The True “Early Days”: Native Americans Share Their History Through Art

 

(Image via SFAC)

This post has been updated to share upcoming events.

While the “Early Days” statue was removed in 2018, the hole in the ground has left more than just a physical space — it’s left an opening for the true history of the Native American experience in the Bay Area to be shared by those who should have been the only ones to tell their story in the first place: Native Americans.

To draw attention to the true history, mark the 50th year anniversary of the occupation of Alcatraz, and emphasize accurate artistic representation of Native Americans, the San Francisco Arts Commission (SFAC) has launched the ambitious American Indian Initiative that celebrates the culture and contributions of local Indigenous Peoples. Spanning three months, The Continuous Thread: Celebrating Our Interwoven Histories, Identities and Contributions will include over 14 public events including exhibitions, a temporary light-art project, community celebrations, concerts, a film festival, a fashion show and more.

The American Indian Initiative kicks off on October 4 with the opening of the San Francisco Arts Commission (SFAC) Main Gallery’s new exhibition, The Continuous Thread: Celebrating Our Interwoven Histories, Identities and Contributions. Curated by Carolyn Kuali’i, The Continuous Thread will feature photographs of members of the American Indian community by Hulleah Tsinhnahjinnie, Jean Melesaine, and Britt Bradley that were taken in April 2019 centered around the Pioneer Monument, specifically the empty plinth where the Early Days sculptural grouping once stood. 

To learn more about the American Indian Initiative, and a full list of related events, please visit the SFAC website.

Dr. Maya Angelou Statue Coming to San Francisco Main Library

In 2018 the San Francisco Board of Supervisors approved the Women’s Recognition Public Art Fund – an ordinance requiring 30% of all public art in the City to represent women – with the goal of 50%. At the time of passing the ordinance, of the 87 statues in San Francisco only three depicted non-fictional women. As part of this effort to expand the presence of influential women through permanent art pieces, the first statue approved for the steps for the San Francisco Main Library will depict poet and civil rights activist Dr. Maya Angelou.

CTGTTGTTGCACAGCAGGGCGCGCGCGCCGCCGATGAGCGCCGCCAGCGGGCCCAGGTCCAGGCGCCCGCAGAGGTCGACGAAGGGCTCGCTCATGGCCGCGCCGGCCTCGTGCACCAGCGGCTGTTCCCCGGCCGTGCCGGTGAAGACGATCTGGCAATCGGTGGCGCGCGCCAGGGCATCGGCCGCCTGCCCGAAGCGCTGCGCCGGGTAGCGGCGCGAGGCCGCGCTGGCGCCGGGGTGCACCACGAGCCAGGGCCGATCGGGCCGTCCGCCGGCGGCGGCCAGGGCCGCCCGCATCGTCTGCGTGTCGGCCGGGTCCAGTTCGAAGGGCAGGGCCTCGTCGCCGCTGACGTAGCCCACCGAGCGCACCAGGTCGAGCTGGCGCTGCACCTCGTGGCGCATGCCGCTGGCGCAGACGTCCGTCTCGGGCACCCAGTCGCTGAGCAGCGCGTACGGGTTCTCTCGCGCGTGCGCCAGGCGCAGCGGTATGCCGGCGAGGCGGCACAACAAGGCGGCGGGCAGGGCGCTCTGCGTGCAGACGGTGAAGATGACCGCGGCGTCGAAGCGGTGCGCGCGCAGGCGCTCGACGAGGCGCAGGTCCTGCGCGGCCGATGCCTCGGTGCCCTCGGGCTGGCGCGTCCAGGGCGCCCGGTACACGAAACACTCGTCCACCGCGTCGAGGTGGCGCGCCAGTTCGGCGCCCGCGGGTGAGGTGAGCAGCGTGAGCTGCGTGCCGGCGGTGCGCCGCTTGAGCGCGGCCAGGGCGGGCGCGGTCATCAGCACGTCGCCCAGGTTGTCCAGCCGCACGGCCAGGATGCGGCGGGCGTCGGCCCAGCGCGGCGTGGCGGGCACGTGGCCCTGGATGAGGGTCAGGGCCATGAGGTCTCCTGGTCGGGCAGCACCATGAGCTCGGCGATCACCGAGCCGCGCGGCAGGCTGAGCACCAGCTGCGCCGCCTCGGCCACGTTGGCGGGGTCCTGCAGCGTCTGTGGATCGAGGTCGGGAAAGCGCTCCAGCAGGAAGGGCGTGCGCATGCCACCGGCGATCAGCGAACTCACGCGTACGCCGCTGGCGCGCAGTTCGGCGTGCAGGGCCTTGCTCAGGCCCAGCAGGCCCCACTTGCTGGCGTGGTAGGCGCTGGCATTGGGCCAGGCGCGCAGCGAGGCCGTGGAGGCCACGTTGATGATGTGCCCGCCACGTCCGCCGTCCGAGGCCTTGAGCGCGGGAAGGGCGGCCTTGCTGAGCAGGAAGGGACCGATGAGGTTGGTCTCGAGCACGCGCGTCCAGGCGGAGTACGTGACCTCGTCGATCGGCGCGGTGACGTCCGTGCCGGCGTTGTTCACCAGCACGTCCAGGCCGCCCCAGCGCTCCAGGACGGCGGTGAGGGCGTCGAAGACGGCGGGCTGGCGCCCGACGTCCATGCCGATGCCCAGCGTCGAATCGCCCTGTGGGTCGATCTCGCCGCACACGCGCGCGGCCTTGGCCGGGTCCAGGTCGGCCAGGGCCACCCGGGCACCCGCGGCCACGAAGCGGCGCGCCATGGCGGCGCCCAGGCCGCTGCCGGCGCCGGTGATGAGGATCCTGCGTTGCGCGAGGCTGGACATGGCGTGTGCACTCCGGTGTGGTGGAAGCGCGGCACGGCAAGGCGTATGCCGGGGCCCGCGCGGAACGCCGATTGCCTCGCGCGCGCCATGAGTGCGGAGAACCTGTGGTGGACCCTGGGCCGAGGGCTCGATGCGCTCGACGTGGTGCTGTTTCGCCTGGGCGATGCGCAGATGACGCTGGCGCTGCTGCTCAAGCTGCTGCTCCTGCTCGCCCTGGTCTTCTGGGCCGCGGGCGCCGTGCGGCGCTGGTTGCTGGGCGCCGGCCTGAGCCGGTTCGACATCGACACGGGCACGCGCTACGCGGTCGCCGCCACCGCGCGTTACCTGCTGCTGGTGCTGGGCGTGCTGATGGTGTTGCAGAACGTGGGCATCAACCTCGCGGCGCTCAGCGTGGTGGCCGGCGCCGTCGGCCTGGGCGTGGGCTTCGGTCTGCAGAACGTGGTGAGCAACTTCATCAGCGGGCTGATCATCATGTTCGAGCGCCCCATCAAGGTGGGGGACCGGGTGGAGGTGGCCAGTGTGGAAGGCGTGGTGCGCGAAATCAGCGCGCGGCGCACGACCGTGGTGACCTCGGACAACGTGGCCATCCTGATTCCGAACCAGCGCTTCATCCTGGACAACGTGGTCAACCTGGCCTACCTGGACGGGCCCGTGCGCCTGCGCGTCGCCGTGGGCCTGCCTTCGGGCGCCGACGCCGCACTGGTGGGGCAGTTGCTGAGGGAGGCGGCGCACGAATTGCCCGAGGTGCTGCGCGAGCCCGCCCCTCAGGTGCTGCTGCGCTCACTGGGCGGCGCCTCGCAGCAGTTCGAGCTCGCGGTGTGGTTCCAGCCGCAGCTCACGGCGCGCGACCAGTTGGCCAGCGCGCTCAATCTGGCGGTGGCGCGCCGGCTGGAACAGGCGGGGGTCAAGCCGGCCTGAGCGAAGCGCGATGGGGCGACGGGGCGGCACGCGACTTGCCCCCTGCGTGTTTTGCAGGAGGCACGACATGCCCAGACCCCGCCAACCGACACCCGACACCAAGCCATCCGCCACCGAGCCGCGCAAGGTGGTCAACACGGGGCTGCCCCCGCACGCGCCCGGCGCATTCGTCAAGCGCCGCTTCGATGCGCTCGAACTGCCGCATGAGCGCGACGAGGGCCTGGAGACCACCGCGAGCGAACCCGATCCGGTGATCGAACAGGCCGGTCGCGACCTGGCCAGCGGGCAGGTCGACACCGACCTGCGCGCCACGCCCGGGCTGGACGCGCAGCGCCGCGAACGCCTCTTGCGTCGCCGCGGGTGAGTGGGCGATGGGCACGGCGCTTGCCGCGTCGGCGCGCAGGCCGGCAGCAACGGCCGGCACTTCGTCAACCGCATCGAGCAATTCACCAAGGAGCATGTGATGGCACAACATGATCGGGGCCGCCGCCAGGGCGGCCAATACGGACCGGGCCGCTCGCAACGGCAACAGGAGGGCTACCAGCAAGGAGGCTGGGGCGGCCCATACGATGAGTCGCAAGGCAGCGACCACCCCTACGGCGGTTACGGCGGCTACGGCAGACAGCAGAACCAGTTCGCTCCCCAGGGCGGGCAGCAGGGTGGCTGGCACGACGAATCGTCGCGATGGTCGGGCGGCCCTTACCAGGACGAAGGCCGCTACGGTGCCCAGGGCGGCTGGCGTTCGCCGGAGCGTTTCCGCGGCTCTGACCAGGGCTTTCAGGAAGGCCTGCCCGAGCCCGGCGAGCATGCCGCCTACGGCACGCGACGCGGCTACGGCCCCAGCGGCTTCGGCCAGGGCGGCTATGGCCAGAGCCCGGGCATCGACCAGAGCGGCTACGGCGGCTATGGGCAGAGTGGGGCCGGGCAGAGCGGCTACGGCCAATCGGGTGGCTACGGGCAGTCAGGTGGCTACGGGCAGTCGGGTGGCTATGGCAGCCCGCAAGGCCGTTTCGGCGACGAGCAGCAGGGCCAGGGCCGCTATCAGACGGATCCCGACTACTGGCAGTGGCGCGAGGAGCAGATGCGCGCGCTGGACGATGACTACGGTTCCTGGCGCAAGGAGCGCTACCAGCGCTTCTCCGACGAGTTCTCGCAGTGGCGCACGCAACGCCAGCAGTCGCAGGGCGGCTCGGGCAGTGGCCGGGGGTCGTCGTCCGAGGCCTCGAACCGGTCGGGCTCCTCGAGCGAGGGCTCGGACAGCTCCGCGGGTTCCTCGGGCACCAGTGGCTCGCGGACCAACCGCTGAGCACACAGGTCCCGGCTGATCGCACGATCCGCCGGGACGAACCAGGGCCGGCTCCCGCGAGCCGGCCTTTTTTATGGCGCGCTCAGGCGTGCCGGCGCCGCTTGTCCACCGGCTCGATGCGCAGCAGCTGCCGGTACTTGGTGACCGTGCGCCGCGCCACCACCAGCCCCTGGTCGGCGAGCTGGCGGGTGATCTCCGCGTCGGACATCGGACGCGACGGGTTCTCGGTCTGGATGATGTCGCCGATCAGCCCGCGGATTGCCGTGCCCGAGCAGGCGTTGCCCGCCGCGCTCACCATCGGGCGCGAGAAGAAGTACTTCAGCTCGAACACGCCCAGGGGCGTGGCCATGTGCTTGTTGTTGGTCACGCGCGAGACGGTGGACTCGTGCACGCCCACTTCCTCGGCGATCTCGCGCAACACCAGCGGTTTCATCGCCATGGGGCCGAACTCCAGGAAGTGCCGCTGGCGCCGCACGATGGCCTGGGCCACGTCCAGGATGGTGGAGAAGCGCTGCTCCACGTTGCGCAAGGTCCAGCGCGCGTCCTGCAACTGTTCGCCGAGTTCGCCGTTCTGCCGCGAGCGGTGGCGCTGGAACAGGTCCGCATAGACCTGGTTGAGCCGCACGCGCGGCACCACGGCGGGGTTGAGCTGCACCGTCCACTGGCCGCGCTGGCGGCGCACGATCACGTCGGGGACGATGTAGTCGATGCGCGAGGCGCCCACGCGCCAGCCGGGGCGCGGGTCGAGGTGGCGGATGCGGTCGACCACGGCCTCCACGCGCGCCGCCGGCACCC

The beautiful renderings of the three finalists’ works — chosen as finalists by a Public Art Selection Panel to create site-specific proposals for this artwork opportunity: Jules Arthur, Kenyatta A. C. Hinkle, and Lava Thomas — are on display at the Main Library and the San Francisco Arts Commission website. Check out the works, and provide comment before July 31.

Rendering from artist Kenyatta A. C. Hinkle
Rendering from artist Lava Thomas

New Summer Soccer Fields Now at Civic Center

Featuring two modular turf fields, the new spot to play soccer is Fulton Street between the Asian Art Museum and the Main Branch of the San Francisco Pubic Library! Presented by San Francisco Recreation & Parks Department with Street Soccer USA, and additional programming with America Scores, the fields will be up through summer, and include a schedule inclusive for all. Continue reading “New Summer Soccer Fields Now at Civic Center”

Cheer on the Teams at SF Rec & Park’s Women’s World Cup Final Party in Civic Center

Prior to the kick-off the 1st Sundays Block Party 2019 series on Fulton Street at Larkin Street — catch the Women’s World Cup Final in Civic Center Plaza at 8am. Hosted by SF Rec & Park, join other fans to cheer on the teams and watch the game live on the big screen.

Following the game, continue the celebration of soccer at the 1st Sundays Block Party — play a game with Soccer USA and make a free DIY sport pennant, hosted by Feed the Fish Co. and SF Etsy. Also stay and check out the other great elements of the 1st Sundays Block Party: food trucks, games, shopping and more!

Learn more about the 1st Sundays Block Party series here.